Note: This blog post is from 2007. Some content may be outdated--though not necessarily. Same with links and subsequent comments from myself or others. Corrections are welcome, in the comments. And I may revise the content as necessary.One of the many hidden gems in CF8 (and I've found dozens of them) is a new attribute on CFINVOKE or CFOBJECT (and argument for createObject) called RefreshWSDL. It's a another solution to the long-standing problem of invoking web services whose metadata may have changed since previous executions. I'll explain the older approaches, some new in CF 6 and 7, later here for those who missed them.
So what's the problem it solves? If you have CFML code that calls a web service, and one day it just stops working, the problem may be that the web service itself has changed. Perhaps the owner changed the return type or some other metadata.
The new solution allows you to refresh that WSDL on the CFINVOKE or CFOBJECT tags, or the createObject method.
Doing it in CFINVOKE/CFOBJECT
Here's how to do it in CFINVOKE.
Adding it as an attribute for CFOBJECT would work essentially the same way, for those familiar with that tag.
Doing it in createobject()
Doing it in the createObject() function, however, is quite a bit different and leverages some new syntax for that function. I'll show that in another blog entry and will point out another new feature for that function.
There are a couple more points to consider about this, but first I just want to explain why it's needed, for those who haven't heard of such options.
Why should you have to refresh the web service metadata?
Just to back up for a moment, the problem stems from CF's attempt to help. On the first request for a given web service, CF does some caching to make future requests go faster, not caching the results of the web service method but rather the artifacts used by CF based on the description of the web service itself.
CF uses the web service description (WSDL) reported at the time of that first call to create a java proxy/stub based on that, which it then reuses on future calls from CF to that web service.
The issue arises if/when the web service metadata changes. CF won't know, and will continue to use the older cached proxy/stub, and your long-running code may fail if it doesn't match the new WSDL returned by the web service.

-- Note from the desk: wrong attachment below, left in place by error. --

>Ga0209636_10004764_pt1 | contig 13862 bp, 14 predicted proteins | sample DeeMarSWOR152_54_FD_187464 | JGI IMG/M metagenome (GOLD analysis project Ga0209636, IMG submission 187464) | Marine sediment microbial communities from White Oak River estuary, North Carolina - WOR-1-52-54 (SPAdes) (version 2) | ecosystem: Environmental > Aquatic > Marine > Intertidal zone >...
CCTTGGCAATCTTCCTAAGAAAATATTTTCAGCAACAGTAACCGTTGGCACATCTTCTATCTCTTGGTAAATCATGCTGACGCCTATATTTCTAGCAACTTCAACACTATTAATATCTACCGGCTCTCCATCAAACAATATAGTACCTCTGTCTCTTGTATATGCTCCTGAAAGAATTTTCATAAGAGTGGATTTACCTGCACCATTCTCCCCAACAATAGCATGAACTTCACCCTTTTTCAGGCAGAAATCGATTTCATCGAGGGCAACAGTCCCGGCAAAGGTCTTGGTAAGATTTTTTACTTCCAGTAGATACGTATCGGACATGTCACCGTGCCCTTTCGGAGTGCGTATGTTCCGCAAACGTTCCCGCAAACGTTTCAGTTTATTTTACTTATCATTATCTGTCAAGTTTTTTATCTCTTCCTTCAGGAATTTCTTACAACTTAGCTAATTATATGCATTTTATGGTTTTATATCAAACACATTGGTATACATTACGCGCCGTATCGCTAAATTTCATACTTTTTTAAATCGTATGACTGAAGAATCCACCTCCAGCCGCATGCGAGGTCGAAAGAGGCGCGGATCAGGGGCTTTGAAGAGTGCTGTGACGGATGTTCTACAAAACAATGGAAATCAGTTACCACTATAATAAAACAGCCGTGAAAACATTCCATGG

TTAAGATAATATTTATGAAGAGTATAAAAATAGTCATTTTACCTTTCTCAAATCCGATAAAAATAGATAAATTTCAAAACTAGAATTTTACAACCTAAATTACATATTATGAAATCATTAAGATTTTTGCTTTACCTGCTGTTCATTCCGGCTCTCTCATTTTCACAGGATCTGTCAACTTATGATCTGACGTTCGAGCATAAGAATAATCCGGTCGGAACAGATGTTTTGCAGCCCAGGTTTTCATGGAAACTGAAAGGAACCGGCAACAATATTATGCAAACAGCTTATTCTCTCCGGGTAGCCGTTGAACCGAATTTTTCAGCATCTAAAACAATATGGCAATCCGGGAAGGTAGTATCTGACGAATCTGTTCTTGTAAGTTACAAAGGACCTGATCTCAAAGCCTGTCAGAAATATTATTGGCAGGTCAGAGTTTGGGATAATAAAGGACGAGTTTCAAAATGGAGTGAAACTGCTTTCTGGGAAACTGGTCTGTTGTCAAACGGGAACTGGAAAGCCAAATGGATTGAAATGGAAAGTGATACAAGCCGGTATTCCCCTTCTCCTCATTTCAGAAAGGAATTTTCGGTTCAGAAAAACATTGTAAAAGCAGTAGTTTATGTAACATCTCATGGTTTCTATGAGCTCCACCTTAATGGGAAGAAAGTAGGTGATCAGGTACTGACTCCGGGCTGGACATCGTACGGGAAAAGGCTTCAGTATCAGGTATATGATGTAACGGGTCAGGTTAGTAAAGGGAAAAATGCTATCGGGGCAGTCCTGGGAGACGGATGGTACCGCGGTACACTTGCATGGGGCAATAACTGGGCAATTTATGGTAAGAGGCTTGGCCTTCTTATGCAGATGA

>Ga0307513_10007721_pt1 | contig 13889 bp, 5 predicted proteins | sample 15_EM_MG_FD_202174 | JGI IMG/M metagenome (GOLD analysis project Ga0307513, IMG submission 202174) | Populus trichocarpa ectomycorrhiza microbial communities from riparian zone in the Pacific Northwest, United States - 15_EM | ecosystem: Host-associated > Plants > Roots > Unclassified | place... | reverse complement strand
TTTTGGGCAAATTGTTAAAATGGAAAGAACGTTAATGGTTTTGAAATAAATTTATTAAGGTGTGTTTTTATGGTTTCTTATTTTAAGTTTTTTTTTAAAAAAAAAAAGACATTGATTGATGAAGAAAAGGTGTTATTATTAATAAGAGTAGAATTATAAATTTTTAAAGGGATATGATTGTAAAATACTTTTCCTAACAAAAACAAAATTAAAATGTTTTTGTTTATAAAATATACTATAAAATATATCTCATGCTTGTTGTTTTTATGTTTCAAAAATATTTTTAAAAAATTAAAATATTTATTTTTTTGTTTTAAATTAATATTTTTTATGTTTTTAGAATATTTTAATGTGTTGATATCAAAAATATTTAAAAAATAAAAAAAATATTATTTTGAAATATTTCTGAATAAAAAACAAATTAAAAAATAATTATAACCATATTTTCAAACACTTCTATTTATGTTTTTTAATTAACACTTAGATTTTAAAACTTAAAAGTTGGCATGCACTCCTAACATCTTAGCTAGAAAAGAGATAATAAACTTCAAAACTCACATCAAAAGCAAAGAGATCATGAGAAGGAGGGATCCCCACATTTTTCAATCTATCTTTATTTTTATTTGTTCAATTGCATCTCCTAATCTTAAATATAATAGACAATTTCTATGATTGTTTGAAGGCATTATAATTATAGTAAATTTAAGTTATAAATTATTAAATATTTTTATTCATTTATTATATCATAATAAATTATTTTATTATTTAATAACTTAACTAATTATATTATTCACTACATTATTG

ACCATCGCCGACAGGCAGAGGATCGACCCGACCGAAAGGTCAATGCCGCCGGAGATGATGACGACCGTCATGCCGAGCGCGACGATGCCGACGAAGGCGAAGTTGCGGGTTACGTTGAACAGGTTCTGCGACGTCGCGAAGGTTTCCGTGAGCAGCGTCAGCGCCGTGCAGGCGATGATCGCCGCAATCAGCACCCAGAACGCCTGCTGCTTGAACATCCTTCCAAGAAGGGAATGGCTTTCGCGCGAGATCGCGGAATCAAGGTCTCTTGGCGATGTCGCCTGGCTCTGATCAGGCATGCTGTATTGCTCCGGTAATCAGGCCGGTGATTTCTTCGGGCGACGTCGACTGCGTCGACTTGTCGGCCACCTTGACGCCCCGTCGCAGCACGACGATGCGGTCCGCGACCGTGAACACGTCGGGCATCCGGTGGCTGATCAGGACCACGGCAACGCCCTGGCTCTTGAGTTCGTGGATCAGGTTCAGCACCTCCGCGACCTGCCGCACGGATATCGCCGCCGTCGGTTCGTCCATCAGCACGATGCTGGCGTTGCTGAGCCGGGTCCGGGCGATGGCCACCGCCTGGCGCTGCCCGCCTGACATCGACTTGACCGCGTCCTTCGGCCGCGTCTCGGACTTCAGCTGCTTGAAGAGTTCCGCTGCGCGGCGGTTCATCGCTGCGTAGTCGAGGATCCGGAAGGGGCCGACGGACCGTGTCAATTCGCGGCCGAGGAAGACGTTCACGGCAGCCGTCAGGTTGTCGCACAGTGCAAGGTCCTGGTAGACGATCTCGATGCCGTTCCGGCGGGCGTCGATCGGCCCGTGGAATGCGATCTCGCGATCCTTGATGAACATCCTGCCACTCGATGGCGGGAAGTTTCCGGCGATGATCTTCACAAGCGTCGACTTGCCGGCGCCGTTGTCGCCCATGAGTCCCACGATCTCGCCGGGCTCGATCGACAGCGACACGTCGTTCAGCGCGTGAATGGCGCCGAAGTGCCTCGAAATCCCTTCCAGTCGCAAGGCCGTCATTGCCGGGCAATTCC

So we need a way to tell CF to refresh its cache of that proxy stub.
This new feature is certainly the easiest way to make that happen, but it's not the only way.
Not the only way to refresh the cache, but the easiest
Some may know (and I've written previously) about two programmatic ways to refresh the proxy/stub, whether you're using CF7 (which added a new method in the Admin API) or using CF 6 or above (using an undocumented/unsupported service factory method), as well as an available button in the CF Admin console that could do it (since CF6).
A benefit of this new approach is that it doesn't require you to know the CF Admin password.
Easier, yes, but could be used inappropriately
Of course, with power comes responsibility. You don't want to leave this indicator in your code for all requests, such as in production. That would force CF to do extra work on each web service invocation, defeating the whole purpose of the caching. It's like the tools CFLOG or CFTRACE. Well, more like the former. At least the latter has an Admin console option to disable it even if left in production code.
It's one of those things where opinions will differ. On the one hand, the ease of mistakenly leaving this in to get into into production could make one argue that it ought not be in code, or at least should not be in code calling the web service but rather code to manage the cached stub itself, which is what the previous features did.
On the other hand, those required admin access to perform (except for the unsupported servicefactory approach). Similarly, even if there WAS an option to disable refreshwsdl in production, you'd be stuck if you needed to refresh the cache in production and had no admin access.
At least we have the choices now, and forewarned is forearmed.
Finally, as for more CF 8 hidden gems, I'll note that I've got a user group presentation on the topic, and I have a few dozen more I share. I'll start sharing more of those in blog entries.
For more content like this:
Need more help with problems?
- Signup to get my blog posts by email:
- Follow my blog RSS feed
- View the rest of my blog posts
- View my blog posts on the Adobe CF portal
- If you may prefer direct help, rather than digging around here/elsewhere or via comments, I can help via my consulting services
- See that for more on how I can help a) over the web, safely and securely, b) usually very quickly, c) teaching you as we go, and d) with satisfaction guaranteed